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I was going through the art books on my shelf the other day and pulled this one out, I’ve a few different cartoon books and I was wondering if I needed to keep them all. Books I have are the How to Draw Comics, and How to Draw with your Funny Bone books. There is only the one shelf for art type books so I constantly need to revisit to see which ones I’ll keep and which to let go. I think that I will retain Dan Holt’s Cartoon Thinking for a while. With actual lessons and a simple black and white methodology, should I ever teach a cartooning class, this book will be useful.
From the Cover:
Help students learn about social issues, politics, government, moral dilemmas, the human experience, and how tomake new friends. Students develop creativity and critical-thinking skills while studying a humourous topic. They will laugh their way through the class and develop key skills.
You will have nine, two-hour lesson plans that combine the thinking part of cartooning with the art, using motivating instructions, simple handouts, a brief history of cartooning and foreign cartoons, the elements of a cartoon and artistic techniques, and the physical benefits of humour.
What you get:
Nine chapters laid out in a format to help you teach. This book is supposed to come with transparencies (which I don’t have) . I would think you could copy the black and white examples and display those. These nine lessons teach subjects such a perspective, historic cartoons, how to draw, caricatures, lettering, layout, social issues and more. Each lesson is well packed and is meant to last two hours in a class, and is geared to highschool and up.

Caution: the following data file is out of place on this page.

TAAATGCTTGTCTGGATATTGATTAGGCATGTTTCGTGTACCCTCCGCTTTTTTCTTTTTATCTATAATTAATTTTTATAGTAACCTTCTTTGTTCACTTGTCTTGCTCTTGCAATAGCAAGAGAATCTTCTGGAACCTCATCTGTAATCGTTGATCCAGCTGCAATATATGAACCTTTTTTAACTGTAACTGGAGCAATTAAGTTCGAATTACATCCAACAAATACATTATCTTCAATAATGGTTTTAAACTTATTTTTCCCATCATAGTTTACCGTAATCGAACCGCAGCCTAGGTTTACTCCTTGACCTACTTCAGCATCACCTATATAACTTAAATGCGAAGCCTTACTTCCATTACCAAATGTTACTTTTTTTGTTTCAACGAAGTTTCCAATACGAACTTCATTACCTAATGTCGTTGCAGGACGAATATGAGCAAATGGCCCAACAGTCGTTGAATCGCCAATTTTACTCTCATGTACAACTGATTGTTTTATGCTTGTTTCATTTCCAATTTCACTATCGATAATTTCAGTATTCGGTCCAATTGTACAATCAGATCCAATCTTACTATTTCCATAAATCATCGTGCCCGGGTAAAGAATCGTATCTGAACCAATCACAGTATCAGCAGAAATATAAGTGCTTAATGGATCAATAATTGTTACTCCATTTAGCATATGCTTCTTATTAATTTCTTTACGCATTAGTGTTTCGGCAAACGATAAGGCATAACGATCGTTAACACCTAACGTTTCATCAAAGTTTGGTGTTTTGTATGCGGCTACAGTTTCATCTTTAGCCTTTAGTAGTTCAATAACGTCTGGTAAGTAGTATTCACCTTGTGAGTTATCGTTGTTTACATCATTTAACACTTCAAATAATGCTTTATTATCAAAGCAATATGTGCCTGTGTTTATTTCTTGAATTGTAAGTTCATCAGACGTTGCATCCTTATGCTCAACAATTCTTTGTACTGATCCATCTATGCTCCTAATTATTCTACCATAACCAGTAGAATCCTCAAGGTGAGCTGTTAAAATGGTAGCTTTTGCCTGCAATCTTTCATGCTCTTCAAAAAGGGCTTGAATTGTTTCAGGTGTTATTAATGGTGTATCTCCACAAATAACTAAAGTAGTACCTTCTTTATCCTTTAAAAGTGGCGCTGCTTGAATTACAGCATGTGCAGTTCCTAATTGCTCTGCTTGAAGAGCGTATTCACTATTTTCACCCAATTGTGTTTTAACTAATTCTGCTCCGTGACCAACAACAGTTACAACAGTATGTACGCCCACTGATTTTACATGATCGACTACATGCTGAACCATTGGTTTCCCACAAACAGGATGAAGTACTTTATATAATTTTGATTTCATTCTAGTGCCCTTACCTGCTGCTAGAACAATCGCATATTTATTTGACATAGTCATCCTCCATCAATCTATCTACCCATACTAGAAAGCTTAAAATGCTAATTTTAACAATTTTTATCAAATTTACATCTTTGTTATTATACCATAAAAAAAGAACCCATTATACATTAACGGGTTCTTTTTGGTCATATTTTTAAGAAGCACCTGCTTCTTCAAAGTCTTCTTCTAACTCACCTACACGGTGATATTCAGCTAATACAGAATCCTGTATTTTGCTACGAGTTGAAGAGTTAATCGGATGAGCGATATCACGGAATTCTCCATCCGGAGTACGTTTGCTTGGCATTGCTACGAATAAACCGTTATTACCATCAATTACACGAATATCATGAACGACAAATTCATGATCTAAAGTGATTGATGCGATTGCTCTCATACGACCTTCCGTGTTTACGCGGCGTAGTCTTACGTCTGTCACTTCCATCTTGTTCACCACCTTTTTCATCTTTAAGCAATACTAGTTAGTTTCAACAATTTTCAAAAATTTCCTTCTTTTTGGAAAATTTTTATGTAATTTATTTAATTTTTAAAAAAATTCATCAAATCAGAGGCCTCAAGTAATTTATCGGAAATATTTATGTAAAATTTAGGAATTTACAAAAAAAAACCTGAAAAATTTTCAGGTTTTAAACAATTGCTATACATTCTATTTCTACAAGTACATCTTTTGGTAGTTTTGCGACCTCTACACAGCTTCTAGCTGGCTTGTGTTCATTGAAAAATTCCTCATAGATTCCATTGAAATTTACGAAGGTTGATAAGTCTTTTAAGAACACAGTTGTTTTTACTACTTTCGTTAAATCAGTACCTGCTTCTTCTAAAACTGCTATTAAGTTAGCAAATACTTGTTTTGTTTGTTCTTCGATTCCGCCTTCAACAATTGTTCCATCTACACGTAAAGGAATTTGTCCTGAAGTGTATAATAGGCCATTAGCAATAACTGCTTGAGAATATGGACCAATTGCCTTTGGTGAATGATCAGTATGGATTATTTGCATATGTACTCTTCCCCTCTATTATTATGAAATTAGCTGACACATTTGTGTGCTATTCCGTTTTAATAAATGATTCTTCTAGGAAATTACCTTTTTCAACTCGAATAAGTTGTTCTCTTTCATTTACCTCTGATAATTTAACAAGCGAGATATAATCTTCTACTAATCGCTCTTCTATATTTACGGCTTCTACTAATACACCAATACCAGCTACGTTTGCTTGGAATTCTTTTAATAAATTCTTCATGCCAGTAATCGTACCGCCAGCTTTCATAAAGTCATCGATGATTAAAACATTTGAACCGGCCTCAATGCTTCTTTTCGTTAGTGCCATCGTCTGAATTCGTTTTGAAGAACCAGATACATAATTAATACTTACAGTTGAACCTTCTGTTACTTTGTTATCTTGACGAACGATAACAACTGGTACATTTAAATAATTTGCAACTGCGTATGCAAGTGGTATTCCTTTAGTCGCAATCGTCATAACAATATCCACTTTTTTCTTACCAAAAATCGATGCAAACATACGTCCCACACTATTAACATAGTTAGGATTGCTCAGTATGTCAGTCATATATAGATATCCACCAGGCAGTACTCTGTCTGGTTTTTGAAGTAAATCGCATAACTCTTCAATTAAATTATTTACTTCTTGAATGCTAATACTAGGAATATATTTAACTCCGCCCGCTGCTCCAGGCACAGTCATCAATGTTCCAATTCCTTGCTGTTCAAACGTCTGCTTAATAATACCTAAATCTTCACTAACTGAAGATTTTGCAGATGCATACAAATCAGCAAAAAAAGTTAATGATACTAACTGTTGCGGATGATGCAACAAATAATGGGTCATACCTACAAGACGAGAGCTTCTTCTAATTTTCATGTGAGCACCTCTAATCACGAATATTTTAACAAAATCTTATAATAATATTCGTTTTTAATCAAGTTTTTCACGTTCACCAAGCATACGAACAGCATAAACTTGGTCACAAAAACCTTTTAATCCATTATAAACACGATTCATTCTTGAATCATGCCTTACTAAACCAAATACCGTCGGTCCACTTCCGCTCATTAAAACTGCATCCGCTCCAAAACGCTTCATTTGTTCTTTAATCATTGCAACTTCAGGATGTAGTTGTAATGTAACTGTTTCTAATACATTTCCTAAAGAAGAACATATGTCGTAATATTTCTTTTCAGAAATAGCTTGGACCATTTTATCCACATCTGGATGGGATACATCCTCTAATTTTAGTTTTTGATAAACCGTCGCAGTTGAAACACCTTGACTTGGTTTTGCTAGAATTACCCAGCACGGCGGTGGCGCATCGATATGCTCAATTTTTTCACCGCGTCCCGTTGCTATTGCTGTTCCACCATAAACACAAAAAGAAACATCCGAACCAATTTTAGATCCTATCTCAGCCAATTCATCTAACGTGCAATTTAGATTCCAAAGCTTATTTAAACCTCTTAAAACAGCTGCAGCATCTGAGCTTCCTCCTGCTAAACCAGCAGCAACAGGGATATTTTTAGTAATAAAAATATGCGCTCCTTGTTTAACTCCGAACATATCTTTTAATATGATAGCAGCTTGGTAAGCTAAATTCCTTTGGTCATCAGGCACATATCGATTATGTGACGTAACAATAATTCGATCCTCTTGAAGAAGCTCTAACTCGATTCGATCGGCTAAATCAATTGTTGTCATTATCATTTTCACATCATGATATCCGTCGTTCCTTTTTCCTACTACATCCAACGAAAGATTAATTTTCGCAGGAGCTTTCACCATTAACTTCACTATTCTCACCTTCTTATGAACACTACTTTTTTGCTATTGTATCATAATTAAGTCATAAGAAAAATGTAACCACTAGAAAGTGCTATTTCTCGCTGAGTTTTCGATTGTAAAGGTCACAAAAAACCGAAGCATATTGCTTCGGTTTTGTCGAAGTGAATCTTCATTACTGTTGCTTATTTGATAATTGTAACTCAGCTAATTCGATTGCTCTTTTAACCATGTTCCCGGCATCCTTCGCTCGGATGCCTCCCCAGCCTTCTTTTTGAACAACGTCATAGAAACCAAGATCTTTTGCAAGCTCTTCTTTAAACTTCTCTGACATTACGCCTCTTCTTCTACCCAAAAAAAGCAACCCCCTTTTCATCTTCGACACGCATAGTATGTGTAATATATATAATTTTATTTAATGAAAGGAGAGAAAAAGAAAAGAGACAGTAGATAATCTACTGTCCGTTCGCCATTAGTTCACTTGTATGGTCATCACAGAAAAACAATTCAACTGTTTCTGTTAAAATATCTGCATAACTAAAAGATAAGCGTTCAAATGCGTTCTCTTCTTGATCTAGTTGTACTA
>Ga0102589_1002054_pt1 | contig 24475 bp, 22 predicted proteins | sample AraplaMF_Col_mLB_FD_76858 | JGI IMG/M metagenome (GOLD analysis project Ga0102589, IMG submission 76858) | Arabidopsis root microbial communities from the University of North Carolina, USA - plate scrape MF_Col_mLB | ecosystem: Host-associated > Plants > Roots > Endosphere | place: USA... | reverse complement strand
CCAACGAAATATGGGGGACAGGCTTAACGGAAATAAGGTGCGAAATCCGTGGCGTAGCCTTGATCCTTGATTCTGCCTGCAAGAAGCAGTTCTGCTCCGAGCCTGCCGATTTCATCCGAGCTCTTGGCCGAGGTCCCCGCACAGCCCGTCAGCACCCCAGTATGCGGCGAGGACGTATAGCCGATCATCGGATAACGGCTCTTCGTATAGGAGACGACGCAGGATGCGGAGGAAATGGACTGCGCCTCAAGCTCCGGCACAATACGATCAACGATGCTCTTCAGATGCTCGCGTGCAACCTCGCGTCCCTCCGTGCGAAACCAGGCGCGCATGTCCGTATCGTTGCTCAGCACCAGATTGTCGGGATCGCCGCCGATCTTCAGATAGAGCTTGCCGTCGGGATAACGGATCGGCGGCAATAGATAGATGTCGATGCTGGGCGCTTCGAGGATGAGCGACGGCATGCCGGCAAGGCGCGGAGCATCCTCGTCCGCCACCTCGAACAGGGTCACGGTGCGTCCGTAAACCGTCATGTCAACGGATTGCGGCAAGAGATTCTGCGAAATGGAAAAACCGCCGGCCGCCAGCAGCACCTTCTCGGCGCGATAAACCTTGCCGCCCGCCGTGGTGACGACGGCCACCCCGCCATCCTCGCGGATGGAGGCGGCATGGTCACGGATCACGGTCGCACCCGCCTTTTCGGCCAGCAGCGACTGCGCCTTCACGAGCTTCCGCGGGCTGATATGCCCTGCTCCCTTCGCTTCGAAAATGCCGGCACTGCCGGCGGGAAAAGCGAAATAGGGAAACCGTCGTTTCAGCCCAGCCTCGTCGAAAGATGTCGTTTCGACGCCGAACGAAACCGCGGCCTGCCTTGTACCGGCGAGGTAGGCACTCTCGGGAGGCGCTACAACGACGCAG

As you can see, each lesson comes with objectives, items needed, and set out how to teach that particular lesson. This is a class where you do assign homework, and there are tests you can give as well.
I appreciated that each lesson included full pages of the transparencies that are meant to be used. I didn’t actually have the transparencies but generally speaking it would be easy to work around this.
One section of this lesson book contains a lesson on how to talk about historical cartoons. I was looking through and starting thinking that this lesson would be great for looking at the cartoons of the wars. To find some of those old cartoons (he gives suggestions for key words to search for) and then talk about this with the lad and give him a challenge of creating a cartoon of his own. Wouldn’t that be a great addition?
There is so much information in this book it’s worth keeping whether it’s methods of teaching are a bit dated or not. So it will stay on my shelves until I either find something better, or work my way through the material with my lad or other students.
Dan G. Holt
Softcover, 9 lessons, 124 pages
Cartoon, Drawing, Education, Art.